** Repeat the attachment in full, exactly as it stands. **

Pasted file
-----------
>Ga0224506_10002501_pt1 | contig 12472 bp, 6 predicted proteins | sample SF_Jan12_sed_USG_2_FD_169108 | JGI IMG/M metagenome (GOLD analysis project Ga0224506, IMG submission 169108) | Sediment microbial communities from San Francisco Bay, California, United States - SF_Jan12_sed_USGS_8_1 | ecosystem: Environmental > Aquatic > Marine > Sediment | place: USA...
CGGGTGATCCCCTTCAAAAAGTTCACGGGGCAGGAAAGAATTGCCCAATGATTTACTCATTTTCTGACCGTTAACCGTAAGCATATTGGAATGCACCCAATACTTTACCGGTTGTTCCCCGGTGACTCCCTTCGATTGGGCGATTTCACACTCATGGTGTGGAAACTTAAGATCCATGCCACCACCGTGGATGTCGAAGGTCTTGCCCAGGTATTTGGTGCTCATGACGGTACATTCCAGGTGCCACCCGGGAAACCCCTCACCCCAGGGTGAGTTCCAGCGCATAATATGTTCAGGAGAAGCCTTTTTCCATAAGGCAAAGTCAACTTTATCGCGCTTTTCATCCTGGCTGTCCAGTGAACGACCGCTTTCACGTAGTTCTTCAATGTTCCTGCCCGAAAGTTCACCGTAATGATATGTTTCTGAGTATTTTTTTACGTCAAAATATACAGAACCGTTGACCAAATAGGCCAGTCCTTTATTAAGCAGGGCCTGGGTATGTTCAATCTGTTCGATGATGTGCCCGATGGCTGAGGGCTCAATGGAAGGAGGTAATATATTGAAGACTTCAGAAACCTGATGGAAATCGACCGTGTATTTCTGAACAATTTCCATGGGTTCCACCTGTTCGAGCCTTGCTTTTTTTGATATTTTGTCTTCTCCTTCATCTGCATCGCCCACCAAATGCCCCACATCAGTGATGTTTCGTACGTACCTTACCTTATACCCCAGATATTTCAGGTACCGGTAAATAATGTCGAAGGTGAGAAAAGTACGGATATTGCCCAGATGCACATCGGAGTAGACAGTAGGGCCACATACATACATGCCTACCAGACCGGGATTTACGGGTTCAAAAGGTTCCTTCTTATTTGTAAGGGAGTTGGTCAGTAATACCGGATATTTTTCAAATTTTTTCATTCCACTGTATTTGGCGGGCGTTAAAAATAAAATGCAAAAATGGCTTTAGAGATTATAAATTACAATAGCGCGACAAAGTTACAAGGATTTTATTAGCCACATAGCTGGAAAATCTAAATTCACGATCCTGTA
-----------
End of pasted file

>Ga0224506_10002501_pt1 | contig 12472 bp, 6 predicted proteins | sample SF_Jan12_sed_USG_2_FD_169108 | JGI IMG/M metagenome (GOLD analysis project Ga0224506, IMG submission 169108) | Sediment microbial communities from San Francisco Bay, California, United States - SF_Jan12_sed_USGS_8_1 | ecosystem: Environmental > Aquatic > Marine > Sediment | place: USA...
CGGGTGATCCCCTTCAAAAAGTTCACGGGGCAGGAAAGAATTGCCCAATGATTTACTCATTTTCTGACCGTTAACCGTAAGCATATTGGAATGCACCCAATACTTTACCGGTTGTTCCCCGGTGACTCCCTTCGATTGGGCGATTTCACACTCATGGTGTGGAAACTTAAGATCCATGCCACCACCGTGGATGTCGAAGGTCTTGCCCAGGTATTTGGTGCTCATGACGGTACATTCCAGGTGCCACCCGGGAAACCCCTCACCCCAGGGTGAGTTCCAGCGCATAATATGTTCAGGAGAAGCCTTTTTCCATAAGGCAAAGTCAACTTTATCGCGCTTTTCATCCTGGCTGTCCAGTGAACGACCGCTTTCACGTAGTTCTTCAATGTTCCTGCCCGAAAGTTCACCGTAATGATATGTTTCTGAGTATTTTTTTACGTCAAAATATACAGAACCGTTGACCAAATAGGCCAGTCCTTTATTAAGCAGGGCCTGGGTATGTTCAATCTGTTCGATGATGTGCCCGATGGCTGAGGGCTCAATGGAAGGAGGTAATATATTGAAGACTTCAGAAACCTGATGGAAATCGACCGTGTATTTCTGAACAATTTCCATGGGTTCCACCTGTTCGAGCCTTGCTTTTTTTGATATTTTGTCTTCTCCTTCATCTGCATCGCCCACCAAATGCCCCACATCAGTGATGTTTCGTACGTACCTTACCTTATACCCCAGATATTTCAGGTACCGGTAAATAATGTCGAAGGTGAGAAAAGTACGGATATTGCCCAGATGCACATCGGAGTAGACAGTAGGGCCACATACATACATGCCTACCAGACCGGGATTTACGGGTTCAAAAGGTTCCTTCTTATTTGTAAGGGAGTTGGTCAGTAATACCGGATATTTTTCAAATTTTTTCATTCCACTGTATTTGGCGGGCGTTAAAAATAAAATGCAAAAATGGCTTTAGAGATTATAAATTACAATAGCGCGACAAAGTTACAAGGATTTTATTAGCCACATAGCTGGAAAATCTAAATTCACGATCCTGTA